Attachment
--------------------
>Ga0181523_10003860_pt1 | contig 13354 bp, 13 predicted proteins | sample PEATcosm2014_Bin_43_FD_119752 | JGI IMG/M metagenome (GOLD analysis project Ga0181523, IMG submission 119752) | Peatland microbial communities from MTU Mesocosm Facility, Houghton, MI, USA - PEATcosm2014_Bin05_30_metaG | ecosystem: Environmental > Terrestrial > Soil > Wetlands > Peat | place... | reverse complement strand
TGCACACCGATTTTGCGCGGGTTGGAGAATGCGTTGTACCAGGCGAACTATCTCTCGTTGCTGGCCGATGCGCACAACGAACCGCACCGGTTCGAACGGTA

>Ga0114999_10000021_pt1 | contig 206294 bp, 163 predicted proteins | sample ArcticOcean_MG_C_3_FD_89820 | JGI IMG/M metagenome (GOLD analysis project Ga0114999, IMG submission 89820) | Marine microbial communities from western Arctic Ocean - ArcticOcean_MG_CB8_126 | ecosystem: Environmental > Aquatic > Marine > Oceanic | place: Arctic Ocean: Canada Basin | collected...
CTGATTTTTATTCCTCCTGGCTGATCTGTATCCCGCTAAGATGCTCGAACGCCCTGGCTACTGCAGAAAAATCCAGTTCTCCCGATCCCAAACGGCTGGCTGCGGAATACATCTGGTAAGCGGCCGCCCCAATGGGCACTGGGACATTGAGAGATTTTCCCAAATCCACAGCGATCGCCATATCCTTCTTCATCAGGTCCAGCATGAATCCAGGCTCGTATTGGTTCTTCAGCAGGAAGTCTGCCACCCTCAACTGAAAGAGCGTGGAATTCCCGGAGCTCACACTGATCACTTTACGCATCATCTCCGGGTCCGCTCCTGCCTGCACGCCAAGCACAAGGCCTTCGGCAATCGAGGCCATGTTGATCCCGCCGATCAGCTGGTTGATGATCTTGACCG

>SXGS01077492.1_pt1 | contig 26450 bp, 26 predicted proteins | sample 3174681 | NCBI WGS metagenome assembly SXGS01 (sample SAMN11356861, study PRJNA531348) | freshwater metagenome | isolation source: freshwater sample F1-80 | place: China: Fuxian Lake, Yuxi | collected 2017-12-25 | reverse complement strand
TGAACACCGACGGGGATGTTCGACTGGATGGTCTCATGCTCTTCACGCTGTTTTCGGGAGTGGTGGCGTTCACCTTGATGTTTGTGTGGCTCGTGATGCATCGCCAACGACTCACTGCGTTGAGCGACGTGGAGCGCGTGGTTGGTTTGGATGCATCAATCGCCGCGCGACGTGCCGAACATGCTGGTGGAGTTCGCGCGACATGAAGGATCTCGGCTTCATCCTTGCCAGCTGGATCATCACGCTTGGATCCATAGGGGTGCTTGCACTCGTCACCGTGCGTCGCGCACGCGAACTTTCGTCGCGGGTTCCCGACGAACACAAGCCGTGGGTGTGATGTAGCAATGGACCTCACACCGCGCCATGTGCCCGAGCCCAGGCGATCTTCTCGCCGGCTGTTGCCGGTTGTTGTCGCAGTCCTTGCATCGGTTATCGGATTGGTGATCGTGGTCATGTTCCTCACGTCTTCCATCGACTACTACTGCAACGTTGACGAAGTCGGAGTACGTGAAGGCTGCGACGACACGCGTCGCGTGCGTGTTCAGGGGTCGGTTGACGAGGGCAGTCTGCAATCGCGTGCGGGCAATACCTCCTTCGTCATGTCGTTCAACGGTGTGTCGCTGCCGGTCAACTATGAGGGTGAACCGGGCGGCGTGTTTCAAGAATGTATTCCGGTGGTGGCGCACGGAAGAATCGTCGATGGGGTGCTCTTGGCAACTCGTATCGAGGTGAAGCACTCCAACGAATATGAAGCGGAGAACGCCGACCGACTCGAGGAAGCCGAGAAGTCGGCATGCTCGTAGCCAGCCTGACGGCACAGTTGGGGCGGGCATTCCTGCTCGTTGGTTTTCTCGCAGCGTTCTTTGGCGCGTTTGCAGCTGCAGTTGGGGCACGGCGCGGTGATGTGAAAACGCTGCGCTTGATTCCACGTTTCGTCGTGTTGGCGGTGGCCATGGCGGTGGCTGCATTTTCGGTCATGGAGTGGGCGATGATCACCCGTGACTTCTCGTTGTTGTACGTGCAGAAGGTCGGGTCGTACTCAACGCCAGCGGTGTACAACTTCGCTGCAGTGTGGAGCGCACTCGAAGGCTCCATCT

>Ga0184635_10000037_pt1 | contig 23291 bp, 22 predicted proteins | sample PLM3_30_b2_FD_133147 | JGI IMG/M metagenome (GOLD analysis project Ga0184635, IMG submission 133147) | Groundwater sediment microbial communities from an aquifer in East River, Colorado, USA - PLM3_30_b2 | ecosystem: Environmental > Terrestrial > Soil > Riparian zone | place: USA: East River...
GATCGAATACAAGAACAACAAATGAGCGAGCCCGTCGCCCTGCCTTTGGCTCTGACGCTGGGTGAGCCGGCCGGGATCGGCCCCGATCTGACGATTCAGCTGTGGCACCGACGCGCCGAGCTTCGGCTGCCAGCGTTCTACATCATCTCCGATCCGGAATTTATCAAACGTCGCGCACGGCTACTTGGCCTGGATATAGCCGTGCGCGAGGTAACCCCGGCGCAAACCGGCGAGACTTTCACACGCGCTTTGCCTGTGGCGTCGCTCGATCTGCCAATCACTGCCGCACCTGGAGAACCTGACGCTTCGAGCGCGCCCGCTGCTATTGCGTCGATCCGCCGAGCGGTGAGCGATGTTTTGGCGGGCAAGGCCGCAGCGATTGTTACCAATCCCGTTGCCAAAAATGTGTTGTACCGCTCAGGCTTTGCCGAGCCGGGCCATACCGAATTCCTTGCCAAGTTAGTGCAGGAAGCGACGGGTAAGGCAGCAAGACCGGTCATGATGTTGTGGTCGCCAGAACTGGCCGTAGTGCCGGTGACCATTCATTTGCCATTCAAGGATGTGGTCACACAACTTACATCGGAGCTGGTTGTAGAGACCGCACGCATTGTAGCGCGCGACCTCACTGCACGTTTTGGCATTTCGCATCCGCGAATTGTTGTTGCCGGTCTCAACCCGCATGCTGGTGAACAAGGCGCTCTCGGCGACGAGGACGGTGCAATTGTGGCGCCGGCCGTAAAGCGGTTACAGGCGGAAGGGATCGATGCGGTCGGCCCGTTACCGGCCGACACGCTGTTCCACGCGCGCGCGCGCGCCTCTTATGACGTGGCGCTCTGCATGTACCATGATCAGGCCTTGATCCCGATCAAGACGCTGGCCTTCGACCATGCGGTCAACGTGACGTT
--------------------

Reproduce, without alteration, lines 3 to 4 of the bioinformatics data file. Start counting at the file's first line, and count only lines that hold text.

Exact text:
>Ga0114999_10000021_pt1 | contig 206294 bp, 163 predicted proteins | sample ArcticOcean_MG_C_3_FD_89820 | JGI IMG/M metagenome (GOLD analysis project Ga0114999, IMG submission 89820) | Marine microbial communities from western Arctic Ocean - ArcticOcean_MG_CB8_126 | ecosystem: Environmental > Aquatic > Marine > Oceanic | place: Arctic Ocean: Canada Basin | collected...
CTGATTTTTATTCCTCCTGGCTGATCTGTATCCCGCTAAGATGCTCGAACGCCCTGGCTACTGCAGAAAAATCCAGTTCTCCCGATCCCAAACGGCTGGCTGCGGAATACATCTGGTAAGCGGCCGCCCCAATGGGCACTGGGACATTGAGAGATTTTCCCAAATCCACAGCGATCGCCATATCCTTCTTCATCAGGTCCAGCATGAATCCAGGCTCGTATTGGTTCTTCAGCAGGAAGTCTGCCACCCTCAACTGAAAGAGCGTGGAATTCCCGGAGCTCACACTGATCACTTTACGCATCATCTCCGGGTCCGCTCCTGCCTGCACGCCAAGCACAAGGCCTTCGGCAATCGAGGCCATGTTGATCCCGCCGATCAGCTGGTTGATGATCTTGACCG